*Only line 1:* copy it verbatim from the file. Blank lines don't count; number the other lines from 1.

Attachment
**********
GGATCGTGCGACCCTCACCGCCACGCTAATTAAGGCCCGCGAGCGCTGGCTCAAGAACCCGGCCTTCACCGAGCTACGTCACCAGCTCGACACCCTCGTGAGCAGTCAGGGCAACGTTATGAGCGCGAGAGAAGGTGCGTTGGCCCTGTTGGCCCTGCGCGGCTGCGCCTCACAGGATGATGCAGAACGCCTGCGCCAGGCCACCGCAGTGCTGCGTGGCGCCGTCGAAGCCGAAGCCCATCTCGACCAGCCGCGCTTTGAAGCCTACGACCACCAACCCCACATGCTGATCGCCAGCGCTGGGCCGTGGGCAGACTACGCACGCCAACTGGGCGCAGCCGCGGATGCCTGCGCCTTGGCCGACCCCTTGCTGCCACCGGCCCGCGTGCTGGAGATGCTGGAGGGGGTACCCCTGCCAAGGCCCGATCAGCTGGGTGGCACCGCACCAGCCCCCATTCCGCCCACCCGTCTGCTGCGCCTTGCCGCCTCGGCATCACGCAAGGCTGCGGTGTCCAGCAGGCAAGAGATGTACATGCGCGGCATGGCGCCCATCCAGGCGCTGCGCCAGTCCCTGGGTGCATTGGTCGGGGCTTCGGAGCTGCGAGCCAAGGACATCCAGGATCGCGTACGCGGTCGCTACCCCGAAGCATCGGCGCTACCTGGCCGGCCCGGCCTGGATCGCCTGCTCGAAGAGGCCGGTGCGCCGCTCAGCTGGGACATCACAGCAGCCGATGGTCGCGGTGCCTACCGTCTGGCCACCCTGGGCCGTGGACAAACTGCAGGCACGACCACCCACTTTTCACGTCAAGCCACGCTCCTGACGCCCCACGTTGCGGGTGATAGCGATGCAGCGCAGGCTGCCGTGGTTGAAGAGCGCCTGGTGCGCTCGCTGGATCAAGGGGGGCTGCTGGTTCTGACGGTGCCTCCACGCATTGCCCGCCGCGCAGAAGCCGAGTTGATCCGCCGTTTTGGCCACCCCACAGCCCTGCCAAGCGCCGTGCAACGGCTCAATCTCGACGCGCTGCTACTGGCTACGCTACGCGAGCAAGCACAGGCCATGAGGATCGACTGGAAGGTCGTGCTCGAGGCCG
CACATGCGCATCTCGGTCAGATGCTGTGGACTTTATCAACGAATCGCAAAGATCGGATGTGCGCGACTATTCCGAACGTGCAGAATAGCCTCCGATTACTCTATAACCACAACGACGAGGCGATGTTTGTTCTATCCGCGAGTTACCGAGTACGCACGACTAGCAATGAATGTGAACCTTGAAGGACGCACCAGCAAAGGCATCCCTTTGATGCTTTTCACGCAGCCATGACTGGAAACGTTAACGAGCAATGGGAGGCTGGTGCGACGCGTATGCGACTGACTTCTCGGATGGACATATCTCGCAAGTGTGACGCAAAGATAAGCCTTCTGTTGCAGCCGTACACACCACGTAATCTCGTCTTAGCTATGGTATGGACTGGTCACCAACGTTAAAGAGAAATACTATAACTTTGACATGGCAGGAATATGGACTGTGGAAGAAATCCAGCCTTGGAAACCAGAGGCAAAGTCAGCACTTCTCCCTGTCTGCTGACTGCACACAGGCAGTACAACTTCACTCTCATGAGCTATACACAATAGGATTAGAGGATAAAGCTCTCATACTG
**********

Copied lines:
GGATCGTGCGACCCTCACCGCCACGCTAATTAAGGCCCGCGAGCGCTGGCTCAAGAACCCGGCCTTCACCGAGCTACGTCACCAGCTCGACACCCTCGTGAGCAGTCAGGGCAACGTTATGAGCGCGAGAGAAGGTGCGTTGGCCCTGTTGGCCCTGCGCGGCTGCGCCTCACAGGATGATGCAGAACGCCTGCGCCAGGCCACCGCAGTGCTGCGTGGCGCCGTCGAAGCCGAAGCCCATCTCGACCAGCCGCGCTTTGAAGCCTACGACCACCAACCCCACATGCTGATCGCCAGCGCTGGGCCGTGGGCAGACTACGCACGCCAACTGGGCGCAGCCGCGGATGCCTGCGCCTTGGCCGACCCCTTGCTGCCACCGGCCCGCGTGCTGGAGATGCTGGAGGGGGTACCCCTGCCAAGGCCCGATCAGCTGGGTGGCACCGCACCAGCCCCCATTCCGCCCACCCGTCTGCTGCGCCTTGCCGCCTCGGCATCACGCAAGGCTGCGGTGTCCAGCAGGCAAGAGATGTACATGCGCGGCATGGCGCCCATCCAGGCGCTGCGCCAGTCCCTGGGTGCATTGGTCGGGGCTTCGGAGCTGCGAGCCAAGGACATCCAGGATCGCGTACGCGGTCGCTACCCCGAAGCATCGGCGCTACCTGGCCGGCCCGGCCTGGATCGCCTGCTCGAAGAGGCCGGTGCGCCGCTCAGCTGGGACATCACAGCAGCCGATGGTCGCGGTGCCTACCGTCTGGCCACCCTGGGCCGTGGACAAACTGCAGGCACGACCACCCACTTTTCACGTCAAGCCACGCTCCTGACGCCCCACGTTGCGGGTGATAGCGATGCAGCGCAGGCTGCCGTGGTTGAAGAGCGCCTGGTGCGCTCGCTGGATCAAGGGGGGCTGCTGGTTCTGACGGTGCCTCCACGCATTGCCCGCCGCGCAGAAGCCGAGTTGATCCGCCGTTTTGGCCACCCCACAGCCCTGCCAAGCGCCGTGCAACGGCTCAATCTCGACGCGCTGCTACTGGCTACGCTACGCGAGCAAGCACAGGCCATGAGGATCGACTGGAAGGTCGTGCTCGAGGCCG